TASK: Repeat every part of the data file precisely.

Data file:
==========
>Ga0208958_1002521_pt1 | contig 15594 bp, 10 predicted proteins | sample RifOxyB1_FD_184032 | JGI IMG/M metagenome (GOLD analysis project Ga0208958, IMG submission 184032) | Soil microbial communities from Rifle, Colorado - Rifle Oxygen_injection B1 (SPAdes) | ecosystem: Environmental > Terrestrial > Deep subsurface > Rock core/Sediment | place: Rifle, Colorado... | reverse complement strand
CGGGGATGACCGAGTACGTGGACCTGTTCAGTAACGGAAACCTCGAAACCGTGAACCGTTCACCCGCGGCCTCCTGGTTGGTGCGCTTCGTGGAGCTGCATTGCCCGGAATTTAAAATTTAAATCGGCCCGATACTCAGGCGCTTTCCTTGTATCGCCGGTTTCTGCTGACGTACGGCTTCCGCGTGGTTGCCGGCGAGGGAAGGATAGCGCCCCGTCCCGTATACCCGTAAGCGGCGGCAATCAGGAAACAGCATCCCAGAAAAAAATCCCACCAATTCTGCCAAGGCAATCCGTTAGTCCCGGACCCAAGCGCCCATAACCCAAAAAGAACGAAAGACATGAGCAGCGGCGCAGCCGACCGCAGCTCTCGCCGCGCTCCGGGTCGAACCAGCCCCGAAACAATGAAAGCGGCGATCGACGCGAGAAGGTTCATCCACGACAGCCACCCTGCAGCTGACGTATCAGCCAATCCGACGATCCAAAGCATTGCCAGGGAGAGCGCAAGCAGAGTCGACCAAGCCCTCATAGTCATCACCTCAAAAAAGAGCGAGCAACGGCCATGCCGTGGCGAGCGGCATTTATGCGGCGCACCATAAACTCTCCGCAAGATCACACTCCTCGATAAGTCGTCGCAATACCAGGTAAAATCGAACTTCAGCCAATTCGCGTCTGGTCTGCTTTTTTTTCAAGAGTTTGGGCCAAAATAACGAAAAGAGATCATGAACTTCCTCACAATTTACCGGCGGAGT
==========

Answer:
>Ga0208958_1002521_pt1 | contig 15594 bp, 10 predicted proteins | sample RifOxyB1_FD_184032 | JGI IMG/M metagenome (GOLD analysis project Ga0208958, IMG submission 184032) | Soil microbial communities from Rifle, Colorado - Rifle Oxygen_injection B1 (SPAdes) | ecosystem: Environmental > Terrestrial > Deep subsurface > Rock core/Sediment | place: Rifle, Colorado... | reverse complement strand
CGGGGATGACCGAGTACGTGGACCTGTTCAGTAACGGAAACCTCGAAACCGTGAACCGTTCACCCGCGGCCTCCTGGTTGGTGCGCTTCGTGGAGCTGCATTGCCCGGAATTTAAAATTTAAATCGGCCCGATACTCAGGCGCTTTCCTTGTATCGCCGGTTTCTGCTGACGTACGGCTTCCGCGTGGTTGCCGGCGAGGGAAGGATAGCGCCCCGTCCCGTATACCCGTAAGCGGCGGCAATCAGGAAACAGCATCCCAGAAAAAAATCCCACCAATTCTGCCAAGGCAATCCGTTAGTCCCGGACCCAAGCGCCCATAACCCAAAAAGAACGAAAGACATGAGCAGCGGCGCAGCCGACCGCAGCTCTCGCCGCGCTCCGGGTCGAACCAGCCCCGAAACAATGAAAGCGGCGATCGACGCGAGAAGGTTCATCCACGACAGCCACCCTGCAGCTGACGTATCAGCCAATCCGACGATCCAAAGCATTGCCAGGGAGAGCGCAAGCAGAGTCGACCAAGCCCTCATAGTCATCACCTCAAAAAAGAGCGAGCAACGGCCATGCCGTGGCGAGCGGCATTTATGCGGCGCACCATAAACTCTCCGCAAGATCACACTCCTCGATAAGTCGTCGCAATACCAGGTAAAATCGAACTTCAGCCAATTCGCGTCTGGTCTGCTTTTTTTTCAAGAGTTTGGGCCAAAATAACGAAAAGAGATCATGAACTTCCTCACAATTTACCGGCGGAGT